Final Fantasy 7 is closing in on its twentieth anniversary and over the past two decades, Square-Enix has released countless spin-off games, tech demos and movies based on this epic release. Through it all, fans have continued to hold their collective breath for that one impossible thing - a remake of Final Fantasy 7. We were as surprised as anyone when this project was actually announced at E3 earlier this year, but with its reveal trailer consisting entirely of pre-rendered CGI, we didn't expect to see any in-engine footage for a long while.
However, that's exactly what was shown at the recent PlayStation Experience conference in San Francisco. A lot of information was revealed, including the controversial news that it would be split up into multiple parts, but we were more interested in seeing the game in action. As with Kingdom Hearts 3, this new vision of Final Fantasy 7 is created using Unreal Engine 4 and it's looking sharp - butthis isn't the first time we've seen the Midgar rendered with updated graphics and that lead us to wonder, just how does this new take on the game stack up against the multitude of teasers we've experienced over the years?
We pulled together multiple sources and sat down to find out. One of the first things that we were surprised to see is just how closely the team is following the introduction sequence of the game. All of the characters are present and accounted for with slick new designs to boot. Ever wondered what Jesse, Biggs, and Wedge would look like in Unreal Engine 4? Well, bam, they're in there.
Of course there's a massive leap in quality between the original PlayStation and PlayStation 4, but there is one often forgotten look at Midgar that we just couldn't ignore - the Final Fantasy 7 Technical Demonstration for PlayStation 3. Yes, this demo was first presented all the way back in 2005 when the hardware was first revealed at the now infamous conference with the pre-rendered Killzone 2 and Motorstorm 'target renders'.
We've never uncovered the truth behind this tech demo - was it rendered on a PS3 devkit? Perhaps an offline render? Or was it created on a high-spec PC? Regardless, the demo still holds up rather well today with a 60fps frame-rate and plenty of detail throughout. Looking at it in 2015 we can see a lot of modern rendering effects missing, such as the lack of contact shadows, but it remains quite attractive.
This demo basically covers the introduction sequence for the game, which we haven't seen in remake form just yet, but there is one moment where the two paths cross. Both the demo and the remake trailer feature Cloud leaping from the train in preparation for battle - the new UE4 model is more detailed, with complex shaders and texture work, but they both look pretty good. The PS3 tech demo model appears cleaner and more reminiscent of Advent Children, while the remake iteration of Cloud is gaunt and almost sickly in appearance, which we presume is an intentional design choice. We also see that the scenery in the first area makes better use of colour in the remake. Compared to the original FF7 on PlayStation 1, the PS3 demo is rather gray and dull while the remake sports a look that more closely resembles the original designs. It's fascinating to see.
Players have also had the chance to explore parts of Midgar in Crisis Core: Final Fantasy 7 on Sony's PSP portable. We popped that in as well just for fun and were impressed by just how well the game still holds up today. While the world is broken up into small areas, the general visual quality is extremely impressive for the platform. It's running on circa-2004 mobile technology but would still hold up well on PS Vita or modern smartphones.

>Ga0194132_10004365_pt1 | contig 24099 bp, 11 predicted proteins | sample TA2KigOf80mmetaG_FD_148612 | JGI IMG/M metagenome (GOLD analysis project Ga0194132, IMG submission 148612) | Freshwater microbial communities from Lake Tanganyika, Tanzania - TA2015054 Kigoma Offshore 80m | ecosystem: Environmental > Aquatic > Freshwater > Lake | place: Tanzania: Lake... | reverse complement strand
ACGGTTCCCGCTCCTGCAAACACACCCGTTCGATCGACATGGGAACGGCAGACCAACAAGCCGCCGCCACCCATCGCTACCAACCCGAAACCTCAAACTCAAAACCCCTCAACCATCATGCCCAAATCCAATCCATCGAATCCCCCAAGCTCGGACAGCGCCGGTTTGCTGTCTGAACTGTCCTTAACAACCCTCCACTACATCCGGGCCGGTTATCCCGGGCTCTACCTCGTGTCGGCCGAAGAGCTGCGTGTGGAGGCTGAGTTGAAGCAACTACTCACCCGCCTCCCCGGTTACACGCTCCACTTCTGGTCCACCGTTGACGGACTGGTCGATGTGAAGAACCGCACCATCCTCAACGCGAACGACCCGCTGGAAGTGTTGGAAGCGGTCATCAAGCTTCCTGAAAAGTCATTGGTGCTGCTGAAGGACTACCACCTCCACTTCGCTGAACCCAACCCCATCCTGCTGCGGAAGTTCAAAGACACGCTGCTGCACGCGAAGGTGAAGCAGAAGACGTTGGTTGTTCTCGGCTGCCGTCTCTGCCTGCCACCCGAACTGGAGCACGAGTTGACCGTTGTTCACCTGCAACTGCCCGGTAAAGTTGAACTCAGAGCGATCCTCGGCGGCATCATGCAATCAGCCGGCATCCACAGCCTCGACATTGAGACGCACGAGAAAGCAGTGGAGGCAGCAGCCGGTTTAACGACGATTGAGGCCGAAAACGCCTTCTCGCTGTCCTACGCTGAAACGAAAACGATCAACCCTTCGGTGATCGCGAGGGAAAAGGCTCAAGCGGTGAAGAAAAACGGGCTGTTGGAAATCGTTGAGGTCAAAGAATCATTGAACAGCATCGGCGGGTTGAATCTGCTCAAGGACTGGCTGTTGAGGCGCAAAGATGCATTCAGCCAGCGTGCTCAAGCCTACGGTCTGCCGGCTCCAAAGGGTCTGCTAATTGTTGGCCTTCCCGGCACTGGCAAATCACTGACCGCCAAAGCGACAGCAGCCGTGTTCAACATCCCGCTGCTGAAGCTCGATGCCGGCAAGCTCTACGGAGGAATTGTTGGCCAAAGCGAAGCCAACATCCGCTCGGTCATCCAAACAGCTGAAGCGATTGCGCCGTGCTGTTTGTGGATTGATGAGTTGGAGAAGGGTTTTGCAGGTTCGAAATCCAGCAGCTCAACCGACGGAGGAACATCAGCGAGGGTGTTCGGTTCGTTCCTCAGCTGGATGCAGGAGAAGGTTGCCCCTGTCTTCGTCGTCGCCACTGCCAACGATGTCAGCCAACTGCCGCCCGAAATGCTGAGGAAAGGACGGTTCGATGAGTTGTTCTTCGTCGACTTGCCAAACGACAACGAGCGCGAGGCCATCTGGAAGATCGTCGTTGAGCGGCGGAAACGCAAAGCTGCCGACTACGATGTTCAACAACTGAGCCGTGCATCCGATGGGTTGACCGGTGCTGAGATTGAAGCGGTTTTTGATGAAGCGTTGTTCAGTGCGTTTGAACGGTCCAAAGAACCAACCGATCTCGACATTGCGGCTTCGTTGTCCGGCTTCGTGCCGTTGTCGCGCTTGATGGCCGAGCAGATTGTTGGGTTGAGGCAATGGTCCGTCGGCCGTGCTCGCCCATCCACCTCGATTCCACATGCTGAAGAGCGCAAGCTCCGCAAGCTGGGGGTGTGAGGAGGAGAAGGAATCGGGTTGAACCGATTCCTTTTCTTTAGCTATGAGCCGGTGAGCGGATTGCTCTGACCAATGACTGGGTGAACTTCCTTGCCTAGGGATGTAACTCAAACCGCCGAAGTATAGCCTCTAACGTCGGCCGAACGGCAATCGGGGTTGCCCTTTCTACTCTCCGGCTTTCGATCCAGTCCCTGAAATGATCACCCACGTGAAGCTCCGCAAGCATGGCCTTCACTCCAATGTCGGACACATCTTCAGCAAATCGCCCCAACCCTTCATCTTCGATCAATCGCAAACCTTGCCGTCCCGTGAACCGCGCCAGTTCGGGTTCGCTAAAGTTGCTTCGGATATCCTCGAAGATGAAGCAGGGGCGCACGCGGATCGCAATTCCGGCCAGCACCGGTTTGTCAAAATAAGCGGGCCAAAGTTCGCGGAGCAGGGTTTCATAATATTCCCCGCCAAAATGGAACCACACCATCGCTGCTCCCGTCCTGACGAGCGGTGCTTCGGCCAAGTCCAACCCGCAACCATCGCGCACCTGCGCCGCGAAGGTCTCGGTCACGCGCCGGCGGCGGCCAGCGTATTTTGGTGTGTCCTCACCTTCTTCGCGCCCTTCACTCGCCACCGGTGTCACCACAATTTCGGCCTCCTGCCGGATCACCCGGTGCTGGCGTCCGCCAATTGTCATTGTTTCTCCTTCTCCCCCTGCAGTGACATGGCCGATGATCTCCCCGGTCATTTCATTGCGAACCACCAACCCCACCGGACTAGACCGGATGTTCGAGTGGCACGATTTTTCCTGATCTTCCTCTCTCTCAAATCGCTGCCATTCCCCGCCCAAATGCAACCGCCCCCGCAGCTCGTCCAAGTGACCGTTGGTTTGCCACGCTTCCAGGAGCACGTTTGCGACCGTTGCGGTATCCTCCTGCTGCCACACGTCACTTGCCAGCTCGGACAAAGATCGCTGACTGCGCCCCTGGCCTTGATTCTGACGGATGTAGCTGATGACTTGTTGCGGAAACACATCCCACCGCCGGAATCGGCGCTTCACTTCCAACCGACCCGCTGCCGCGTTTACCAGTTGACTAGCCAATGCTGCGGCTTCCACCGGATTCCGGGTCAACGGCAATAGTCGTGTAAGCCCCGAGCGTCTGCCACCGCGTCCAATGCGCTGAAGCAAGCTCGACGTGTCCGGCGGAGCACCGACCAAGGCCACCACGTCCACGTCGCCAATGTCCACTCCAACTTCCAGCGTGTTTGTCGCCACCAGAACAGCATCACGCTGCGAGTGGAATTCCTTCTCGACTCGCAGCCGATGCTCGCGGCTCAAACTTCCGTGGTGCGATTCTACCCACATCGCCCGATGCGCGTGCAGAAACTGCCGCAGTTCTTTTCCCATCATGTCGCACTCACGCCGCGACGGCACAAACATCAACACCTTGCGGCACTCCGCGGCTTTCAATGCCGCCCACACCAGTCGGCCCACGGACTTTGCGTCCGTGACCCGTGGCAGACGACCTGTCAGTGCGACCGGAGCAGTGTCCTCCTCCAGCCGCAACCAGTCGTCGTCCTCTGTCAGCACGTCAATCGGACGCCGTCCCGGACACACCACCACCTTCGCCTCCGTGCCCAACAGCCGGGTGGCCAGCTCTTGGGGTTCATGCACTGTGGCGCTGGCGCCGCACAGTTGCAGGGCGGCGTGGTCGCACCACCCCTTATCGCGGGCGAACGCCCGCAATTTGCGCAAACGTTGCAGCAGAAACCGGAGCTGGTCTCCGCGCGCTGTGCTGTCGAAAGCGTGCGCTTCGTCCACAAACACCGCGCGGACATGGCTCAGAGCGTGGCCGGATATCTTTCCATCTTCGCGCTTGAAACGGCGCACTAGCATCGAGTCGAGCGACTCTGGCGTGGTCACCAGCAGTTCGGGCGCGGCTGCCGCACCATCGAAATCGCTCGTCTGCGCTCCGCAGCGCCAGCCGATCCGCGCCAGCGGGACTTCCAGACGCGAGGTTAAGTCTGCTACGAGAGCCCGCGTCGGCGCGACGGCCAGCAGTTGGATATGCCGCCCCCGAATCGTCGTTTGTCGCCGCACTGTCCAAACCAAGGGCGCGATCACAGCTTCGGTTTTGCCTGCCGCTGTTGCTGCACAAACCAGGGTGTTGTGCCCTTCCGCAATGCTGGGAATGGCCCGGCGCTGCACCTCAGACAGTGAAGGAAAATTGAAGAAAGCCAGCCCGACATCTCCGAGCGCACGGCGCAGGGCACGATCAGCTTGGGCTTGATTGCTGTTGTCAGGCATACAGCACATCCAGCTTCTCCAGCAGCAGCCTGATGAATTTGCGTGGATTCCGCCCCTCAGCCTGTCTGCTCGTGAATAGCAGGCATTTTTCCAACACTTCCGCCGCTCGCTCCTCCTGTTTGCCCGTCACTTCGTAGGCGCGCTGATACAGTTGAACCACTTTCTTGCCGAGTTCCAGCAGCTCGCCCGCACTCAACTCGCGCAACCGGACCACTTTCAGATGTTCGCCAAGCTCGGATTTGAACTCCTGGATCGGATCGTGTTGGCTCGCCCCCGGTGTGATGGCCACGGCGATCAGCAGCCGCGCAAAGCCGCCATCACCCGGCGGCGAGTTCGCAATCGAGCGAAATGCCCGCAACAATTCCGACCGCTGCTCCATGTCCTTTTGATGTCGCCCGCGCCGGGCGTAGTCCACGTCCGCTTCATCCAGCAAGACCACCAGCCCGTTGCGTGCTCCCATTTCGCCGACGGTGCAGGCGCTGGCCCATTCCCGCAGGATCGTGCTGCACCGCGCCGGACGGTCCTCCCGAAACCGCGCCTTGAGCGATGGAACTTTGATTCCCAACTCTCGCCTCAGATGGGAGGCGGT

Once you're able to hit the streets of Midgar, it's interesting to compare the game to the very brief exploration sections shown in the PlayStation Experience trailer. With similar camera angles, it gives us some idea of what the development team might be aiming for, though the scale is obviously going to be much greater on PS4. The same thing goes for combat which, as with the Remake, is more action-oriented than the original FF7.
Clearly, the single biggest concern around the game lies in its announced structure. Splitting the game up into multiple chunks is not something fans were ready to hear, but we can fully understand the need to take this approach. There is an impressive level of detail on display here and such assets don't come cheap - and can't be produced quickly. The idea of exploring Midgar as a whole certainly seems enticing and is something that likely would never happen if the game was designed as a single product. More importantly, this release structure will also likely result in a more reasonable launch date.
For us though, we're more curious to see if developer CyberConnect2 can produce a stable frame-rate with visuals of this quality. While the team has experience with Unreal Engine, we haven't seen many examples of great performing UE4 titles on either current generation console. It's true that most projects have been released by small indie teams and it's fair to assume that Square-Enix has allotted a much larger budget, but there is still uncertainty there - especially based on some scenes in the trailer, which seem a little choppy. Hopefully we'll begin seeing optimised Unreal Engine 4 console titles in the coming year that will put our concerns to rest.
As for the game itself, clearly a different approach to game design is being taken here. Some may be disappointed by this fact but we're excited to see what the team can deliver. It's a new opportunity to see the world of Final Fantasy 7 in a completely different light and this is also a chance to reach a new audience that may never have played the original. Hopefully we'll find out a lot more about this project in 2016.
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